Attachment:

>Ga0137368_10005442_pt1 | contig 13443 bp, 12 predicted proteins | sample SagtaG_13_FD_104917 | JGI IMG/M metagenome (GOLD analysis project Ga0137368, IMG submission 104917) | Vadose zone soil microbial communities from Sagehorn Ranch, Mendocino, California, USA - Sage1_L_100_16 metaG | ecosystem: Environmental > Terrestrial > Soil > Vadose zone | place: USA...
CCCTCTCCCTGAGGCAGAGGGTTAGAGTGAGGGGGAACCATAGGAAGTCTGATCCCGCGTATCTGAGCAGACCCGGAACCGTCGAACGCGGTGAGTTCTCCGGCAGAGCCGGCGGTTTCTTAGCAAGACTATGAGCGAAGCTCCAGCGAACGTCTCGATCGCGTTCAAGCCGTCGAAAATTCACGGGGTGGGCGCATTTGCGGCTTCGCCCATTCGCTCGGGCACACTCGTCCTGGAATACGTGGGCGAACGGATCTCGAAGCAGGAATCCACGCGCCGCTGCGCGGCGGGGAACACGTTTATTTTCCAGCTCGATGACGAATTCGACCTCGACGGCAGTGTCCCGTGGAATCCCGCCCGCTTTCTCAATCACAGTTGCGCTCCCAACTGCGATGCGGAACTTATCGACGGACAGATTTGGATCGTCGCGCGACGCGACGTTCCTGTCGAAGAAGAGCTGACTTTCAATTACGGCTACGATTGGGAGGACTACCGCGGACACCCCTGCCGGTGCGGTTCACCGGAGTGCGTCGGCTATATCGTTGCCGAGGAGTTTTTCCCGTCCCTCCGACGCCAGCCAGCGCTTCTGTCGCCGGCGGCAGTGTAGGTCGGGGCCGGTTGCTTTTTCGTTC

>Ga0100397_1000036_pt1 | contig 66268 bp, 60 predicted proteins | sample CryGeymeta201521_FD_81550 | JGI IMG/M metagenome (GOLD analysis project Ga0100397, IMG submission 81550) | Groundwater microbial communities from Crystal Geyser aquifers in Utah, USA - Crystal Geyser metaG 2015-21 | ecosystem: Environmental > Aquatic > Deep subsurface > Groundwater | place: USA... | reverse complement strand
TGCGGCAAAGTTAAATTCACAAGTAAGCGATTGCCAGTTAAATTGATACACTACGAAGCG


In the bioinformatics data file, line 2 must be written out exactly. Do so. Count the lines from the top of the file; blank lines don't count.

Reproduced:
CCCTCTCCCTGAGGCAGAGGGTTAGAGTGAGGGGGAACCATAGGAAGTCTGATCCCGCGTATCTGAGCAGACCCGGAACCGTCGAACGCGGTGAGTTCTCCGGCAGAGCCGGCGGTTTCTTAGCAAGACTATGAGCGAAGCTCCAGCGAACGTCTCGATCGCGTTCAAGCCGTCGAAAATTCACGGGGTGGGCGCATTTGCGGCTTCGCCCATTCGCTCGGGCACACTCGTCCTGGAATACGTGGGCGAACGGATCTCGAAGCAGGAATCCACGCGCCGCTGCGCGGCGGGGAACACGTTTATTTTCCAGCTCGATGACGAATTCGACCTCGACGGCAGTGTCCCGTGGAATCCCGCCCGCTTTCTCAATCACAGTTGCGCTCCCAACTGCGATGCGGAACTTATCGACGGACAGATTTGGATCGTCGCGCGACGCGACGTTCCTGTCGAAGAAGAGCTGACTTTCAATTACGGCTACGATTGGGAGGACTACCGCGGACACCCCTGCCGGTGCGGTTCACCGGAGTGCGTCGGCTATATCGTTGCCGAGGAGTTTTTCCCGTCCCTCCGACGCCAGCCAGCGCTTCTGTCGCCGGCGGCAGTGTAGGTCGGGGCCGGTTGCTTTTTCGTTC